A NOTORIOUS scam letter is circulating in Huddersfield.
The letter from ‘Lee Lu Sang’ uses residents’ names to create a fictional dead relative who invested $8.4m.
Golcar shopkeeper Nasar Hussain, 39, received one of the letters and wants to warn the public not to be taken in by an offer that is literally too good to be true.
He said: “It says I’ve got a relative with money in Hong Kong and I need to contact them to claim it.
“I didn’t fall for it for a second but people should be aware it’s out there.
“If someone was a little bit gullible they might get taken in.
“I wanted to get the message out there that these things are circulating and someone I know in Birkby got the same letter.”
Written in faltering English, it describes “Alfred, who shares your surname” who deposited the money for investment with the business relations manager for Taichung Bank in Hong Kong, Mr Lee Lu Sang.
It reads: “Shanghai Pudong Development Bank got in touch with us last year that this money has not been claimed.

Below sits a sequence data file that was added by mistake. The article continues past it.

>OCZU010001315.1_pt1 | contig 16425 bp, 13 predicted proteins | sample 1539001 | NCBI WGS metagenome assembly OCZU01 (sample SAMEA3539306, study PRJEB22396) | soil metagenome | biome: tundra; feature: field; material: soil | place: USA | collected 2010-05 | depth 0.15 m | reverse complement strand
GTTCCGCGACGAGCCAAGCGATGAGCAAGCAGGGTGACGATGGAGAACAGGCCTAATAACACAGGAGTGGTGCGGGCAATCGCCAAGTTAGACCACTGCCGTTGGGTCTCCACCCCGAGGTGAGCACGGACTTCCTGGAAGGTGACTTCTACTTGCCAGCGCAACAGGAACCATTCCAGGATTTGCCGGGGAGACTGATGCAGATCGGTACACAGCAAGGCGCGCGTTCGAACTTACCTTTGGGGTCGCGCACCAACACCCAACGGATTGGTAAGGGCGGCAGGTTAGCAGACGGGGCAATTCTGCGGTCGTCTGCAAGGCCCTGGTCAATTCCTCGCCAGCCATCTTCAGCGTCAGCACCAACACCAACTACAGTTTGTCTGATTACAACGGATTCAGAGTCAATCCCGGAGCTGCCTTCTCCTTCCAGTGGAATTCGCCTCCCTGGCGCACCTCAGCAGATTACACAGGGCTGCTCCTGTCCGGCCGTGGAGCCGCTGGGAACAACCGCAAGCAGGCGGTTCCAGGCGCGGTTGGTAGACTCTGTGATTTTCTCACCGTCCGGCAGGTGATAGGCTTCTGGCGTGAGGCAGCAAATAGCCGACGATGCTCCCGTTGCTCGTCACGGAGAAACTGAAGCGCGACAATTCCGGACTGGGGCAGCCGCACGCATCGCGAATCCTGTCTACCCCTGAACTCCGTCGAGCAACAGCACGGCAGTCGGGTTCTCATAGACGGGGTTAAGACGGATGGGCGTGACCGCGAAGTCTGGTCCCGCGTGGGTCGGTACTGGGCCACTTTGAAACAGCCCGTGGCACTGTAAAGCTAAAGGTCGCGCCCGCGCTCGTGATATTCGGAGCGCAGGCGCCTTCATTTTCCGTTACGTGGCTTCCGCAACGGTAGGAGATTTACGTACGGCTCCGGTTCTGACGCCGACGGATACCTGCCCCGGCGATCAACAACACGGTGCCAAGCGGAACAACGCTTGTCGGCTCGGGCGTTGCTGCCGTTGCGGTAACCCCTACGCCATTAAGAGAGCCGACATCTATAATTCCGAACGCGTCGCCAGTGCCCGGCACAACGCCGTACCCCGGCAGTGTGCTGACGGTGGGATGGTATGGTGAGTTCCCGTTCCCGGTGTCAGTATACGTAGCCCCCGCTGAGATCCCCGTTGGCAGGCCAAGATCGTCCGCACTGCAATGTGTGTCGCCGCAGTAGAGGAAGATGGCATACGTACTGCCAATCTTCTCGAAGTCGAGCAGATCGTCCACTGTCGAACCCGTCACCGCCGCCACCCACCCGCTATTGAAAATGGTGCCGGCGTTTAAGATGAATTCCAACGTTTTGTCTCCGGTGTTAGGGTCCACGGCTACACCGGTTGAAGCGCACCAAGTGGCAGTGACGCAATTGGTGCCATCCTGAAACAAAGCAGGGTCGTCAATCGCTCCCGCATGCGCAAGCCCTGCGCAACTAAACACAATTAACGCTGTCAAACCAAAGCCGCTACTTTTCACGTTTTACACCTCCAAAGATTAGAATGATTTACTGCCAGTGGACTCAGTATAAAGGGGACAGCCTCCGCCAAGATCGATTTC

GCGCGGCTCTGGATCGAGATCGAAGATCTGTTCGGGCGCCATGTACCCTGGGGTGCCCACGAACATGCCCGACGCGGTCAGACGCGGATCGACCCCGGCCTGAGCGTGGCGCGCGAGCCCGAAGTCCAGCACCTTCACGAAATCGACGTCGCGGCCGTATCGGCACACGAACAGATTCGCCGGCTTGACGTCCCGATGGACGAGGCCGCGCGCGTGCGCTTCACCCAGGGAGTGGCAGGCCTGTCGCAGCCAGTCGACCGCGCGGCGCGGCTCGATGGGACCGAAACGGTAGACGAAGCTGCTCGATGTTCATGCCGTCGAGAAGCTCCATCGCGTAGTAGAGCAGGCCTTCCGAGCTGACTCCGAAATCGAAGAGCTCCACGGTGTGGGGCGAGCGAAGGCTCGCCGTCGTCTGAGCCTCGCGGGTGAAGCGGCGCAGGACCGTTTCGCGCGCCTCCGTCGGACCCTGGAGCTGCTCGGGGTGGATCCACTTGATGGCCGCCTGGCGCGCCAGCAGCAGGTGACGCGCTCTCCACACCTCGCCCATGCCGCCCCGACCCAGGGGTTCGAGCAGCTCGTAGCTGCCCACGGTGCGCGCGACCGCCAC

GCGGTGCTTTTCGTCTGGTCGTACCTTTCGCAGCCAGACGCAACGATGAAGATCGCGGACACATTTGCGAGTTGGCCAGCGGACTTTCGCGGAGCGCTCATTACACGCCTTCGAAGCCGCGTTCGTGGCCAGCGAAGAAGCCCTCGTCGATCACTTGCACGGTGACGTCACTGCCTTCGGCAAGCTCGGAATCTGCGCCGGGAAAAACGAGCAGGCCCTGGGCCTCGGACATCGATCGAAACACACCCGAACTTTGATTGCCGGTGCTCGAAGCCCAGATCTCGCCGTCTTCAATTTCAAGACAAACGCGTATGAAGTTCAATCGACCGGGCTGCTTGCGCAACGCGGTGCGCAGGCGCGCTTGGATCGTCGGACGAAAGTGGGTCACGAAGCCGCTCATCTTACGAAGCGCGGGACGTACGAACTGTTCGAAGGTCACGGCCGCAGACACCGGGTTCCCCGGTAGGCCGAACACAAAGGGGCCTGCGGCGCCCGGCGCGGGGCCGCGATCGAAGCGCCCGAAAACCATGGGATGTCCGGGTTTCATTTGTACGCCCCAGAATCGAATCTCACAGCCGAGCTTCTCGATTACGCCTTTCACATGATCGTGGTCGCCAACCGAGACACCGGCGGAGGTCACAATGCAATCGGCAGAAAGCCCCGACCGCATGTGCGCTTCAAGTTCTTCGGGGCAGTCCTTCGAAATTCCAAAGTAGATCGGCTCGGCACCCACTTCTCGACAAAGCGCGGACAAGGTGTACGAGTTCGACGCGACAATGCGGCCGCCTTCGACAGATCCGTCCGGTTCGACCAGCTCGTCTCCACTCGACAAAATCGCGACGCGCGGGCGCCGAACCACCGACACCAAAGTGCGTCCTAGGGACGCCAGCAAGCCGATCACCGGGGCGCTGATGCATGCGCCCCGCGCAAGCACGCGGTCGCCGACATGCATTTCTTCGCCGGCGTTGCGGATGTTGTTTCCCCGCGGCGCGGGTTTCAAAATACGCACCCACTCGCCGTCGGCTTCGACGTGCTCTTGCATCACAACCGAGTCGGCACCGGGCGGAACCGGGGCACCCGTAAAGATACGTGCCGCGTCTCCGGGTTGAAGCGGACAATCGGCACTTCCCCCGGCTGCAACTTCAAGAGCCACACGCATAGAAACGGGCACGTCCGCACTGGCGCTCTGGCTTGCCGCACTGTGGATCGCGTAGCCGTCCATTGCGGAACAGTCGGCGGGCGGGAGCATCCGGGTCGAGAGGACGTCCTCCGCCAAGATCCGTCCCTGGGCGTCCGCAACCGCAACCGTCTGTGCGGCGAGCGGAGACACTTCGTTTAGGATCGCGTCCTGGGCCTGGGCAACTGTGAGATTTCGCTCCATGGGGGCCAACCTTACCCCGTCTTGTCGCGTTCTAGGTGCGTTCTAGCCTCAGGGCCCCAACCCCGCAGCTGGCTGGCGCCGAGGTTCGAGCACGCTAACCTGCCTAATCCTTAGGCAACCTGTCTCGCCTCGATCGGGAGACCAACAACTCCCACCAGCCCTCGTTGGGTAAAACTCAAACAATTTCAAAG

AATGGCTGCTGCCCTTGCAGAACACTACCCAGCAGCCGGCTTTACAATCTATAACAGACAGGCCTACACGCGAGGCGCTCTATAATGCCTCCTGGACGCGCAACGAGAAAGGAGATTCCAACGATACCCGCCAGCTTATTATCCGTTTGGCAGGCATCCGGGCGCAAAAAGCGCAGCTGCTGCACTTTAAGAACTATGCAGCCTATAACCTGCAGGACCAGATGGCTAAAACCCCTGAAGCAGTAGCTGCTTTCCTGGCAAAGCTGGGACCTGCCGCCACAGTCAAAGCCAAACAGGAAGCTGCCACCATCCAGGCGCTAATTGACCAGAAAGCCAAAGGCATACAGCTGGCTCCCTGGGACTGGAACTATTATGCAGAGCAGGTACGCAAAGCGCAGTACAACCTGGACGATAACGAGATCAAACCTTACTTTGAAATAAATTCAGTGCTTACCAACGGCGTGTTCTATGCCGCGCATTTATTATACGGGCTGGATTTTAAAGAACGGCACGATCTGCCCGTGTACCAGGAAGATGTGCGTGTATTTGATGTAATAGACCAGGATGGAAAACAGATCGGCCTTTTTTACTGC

“On further inquiries we found out that Alfred was involved in an accident in Mainland China which means he died intestate.
“He has no next of kin and the reason I am writing you is because you are his namesake.”
Police are asking the public to be vigilant after a number of these suspicious letters were sent through the post to addresses in Barnsley.
More often used by internet scammers, the letter is an example of “phishing” – trying to trick bank details out of unsuspecting victims.
A spokesman for West Yorkshire Police said: “This is one way in which criminals obtain credit card numbers, account numbers, user names, passwords etc.
“These are then used to withdraw money and commit fraud using the identity of the victim.
“The public need to be alert to the fact that genuine banks and financial institutions will not request personal information in this way and they will not re-direct people to a website which asks for such details.”
Last month South Yorkshire Police issued a warning after residents in Barnsley received the exact same letter.
Crime prevention officer John Mynett said: “If something seems too good to be true, it usually is.
“I have seen letters similar to this one before where people have been conned into phoning telephone lines and giving out bank details.
“I strongly encourage everyone to ignore such calls or letters they may receive.”